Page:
For what it’s worth, my Bullshit Detector goes off pretty easily, and once I got in touch with Hartman it didn’t ding once. The guy seems utterly trustworthy, and he seems to go well above and beyond the call of duty in making himself available both to detractors and people wanting details on his invention and what it was like to ski with it.
I’m always a little paranoid. Years spent reading books by “investigators” who chase down really questionable alien-abduction information and find it Utterly Totally Credible!! has left me reluctant to believe a damn thing anybody ever says.
Similarly, I’ve experienced a lot of freakouts from hysterical unemployed wannabe college professors jumping up and down screaming that Wikipedia Isn’t Accurate!!! in the service of telling me that they Know Everything. These “skeptics” seem to think that everyone is lying all the time (except, of course, for them). They indulge in cherry-picking of internet bullshit to prove that everyone but them is full of beans. Spend much time around haters and you’ll understand just how thoroughly unable most people — even educated people — are to separate Obvious Crap from May Be Crap from Possibly Not Crap from Probably Not Crap from Seriously, This Isn’t Crap.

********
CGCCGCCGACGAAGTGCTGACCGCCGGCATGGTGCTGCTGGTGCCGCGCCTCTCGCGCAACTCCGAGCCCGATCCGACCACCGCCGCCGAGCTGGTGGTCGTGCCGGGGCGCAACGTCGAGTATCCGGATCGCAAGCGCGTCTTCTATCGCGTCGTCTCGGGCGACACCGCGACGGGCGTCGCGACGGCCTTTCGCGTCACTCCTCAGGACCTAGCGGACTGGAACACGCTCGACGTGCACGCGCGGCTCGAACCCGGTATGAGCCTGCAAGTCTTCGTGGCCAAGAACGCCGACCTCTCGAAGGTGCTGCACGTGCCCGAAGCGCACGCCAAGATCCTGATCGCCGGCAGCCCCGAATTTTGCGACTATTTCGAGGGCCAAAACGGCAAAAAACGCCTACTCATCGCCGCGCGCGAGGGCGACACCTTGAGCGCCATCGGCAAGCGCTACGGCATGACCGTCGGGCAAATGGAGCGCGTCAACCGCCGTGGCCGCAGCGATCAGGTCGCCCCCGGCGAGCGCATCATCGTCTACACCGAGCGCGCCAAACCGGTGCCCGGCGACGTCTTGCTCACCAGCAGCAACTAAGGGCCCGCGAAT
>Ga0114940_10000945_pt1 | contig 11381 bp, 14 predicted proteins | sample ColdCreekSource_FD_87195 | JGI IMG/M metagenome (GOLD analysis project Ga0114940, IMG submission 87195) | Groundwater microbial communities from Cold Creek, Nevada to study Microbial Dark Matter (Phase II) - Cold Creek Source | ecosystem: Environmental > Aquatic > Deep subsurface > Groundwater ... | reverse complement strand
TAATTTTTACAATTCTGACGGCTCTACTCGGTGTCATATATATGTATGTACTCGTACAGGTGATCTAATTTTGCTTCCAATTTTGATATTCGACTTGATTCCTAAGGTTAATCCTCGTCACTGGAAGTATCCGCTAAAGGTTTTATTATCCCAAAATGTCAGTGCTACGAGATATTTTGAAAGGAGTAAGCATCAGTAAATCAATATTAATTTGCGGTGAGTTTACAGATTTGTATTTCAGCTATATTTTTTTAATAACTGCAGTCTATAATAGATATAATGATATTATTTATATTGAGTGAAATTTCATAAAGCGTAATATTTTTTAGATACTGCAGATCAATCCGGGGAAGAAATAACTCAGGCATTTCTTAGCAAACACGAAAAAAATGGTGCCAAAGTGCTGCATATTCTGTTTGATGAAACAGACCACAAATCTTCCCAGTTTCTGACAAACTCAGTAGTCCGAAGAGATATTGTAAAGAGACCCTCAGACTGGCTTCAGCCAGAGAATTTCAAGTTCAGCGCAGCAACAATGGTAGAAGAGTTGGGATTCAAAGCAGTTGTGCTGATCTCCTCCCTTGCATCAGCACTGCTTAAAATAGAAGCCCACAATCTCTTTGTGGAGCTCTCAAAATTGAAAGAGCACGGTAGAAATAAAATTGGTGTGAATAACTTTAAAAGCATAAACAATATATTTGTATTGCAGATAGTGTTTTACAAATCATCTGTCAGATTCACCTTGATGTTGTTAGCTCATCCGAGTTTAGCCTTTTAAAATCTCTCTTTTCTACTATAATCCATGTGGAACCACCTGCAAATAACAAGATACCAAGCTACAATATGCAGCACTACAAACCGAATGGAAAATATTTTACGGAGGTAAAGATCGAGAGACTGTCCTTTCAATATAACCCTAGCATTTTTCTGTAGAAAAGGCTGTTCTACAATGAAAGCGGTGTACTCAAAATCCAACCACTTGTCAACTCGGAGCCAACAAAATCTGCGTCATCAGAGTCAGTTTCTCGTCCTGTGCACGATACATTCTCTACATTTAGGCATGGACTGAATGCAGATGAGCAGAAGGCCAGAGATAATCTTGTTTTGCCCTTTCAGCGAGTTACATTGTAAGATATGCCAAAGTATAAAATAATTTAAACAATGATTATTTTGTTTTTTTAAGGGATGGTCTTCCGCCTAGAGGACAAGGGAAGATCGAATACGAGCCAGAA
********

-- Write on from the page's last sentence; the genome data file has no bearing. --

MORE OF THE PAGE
Well, Seriously, This Isn’t Crap. Troy Hartman, movie stuntman, really built a jet pack on skis. It’s pretty bad-ass if you ask me. Find out more about it or chat with him over at TroyHartman.com.
Incidentally, in my other favorite recent case of jet-powered humans, over on my post about rocket boots, a commenter pointed out the air intakes on Finnish wingsuiter Visa Parviainen’s footgear — indicating that my claim that he’s using jet boots, not rocket boots. In fact, they’re jets (for the uninitiated, jets have air intakes to provide oxygen for combustion; rockets carry their own oxidizer). My bad: jet boots. Jets.
Meanwhile, here’s one more pic of smilin’ Troy Hartman, the jet-powered guy on skis: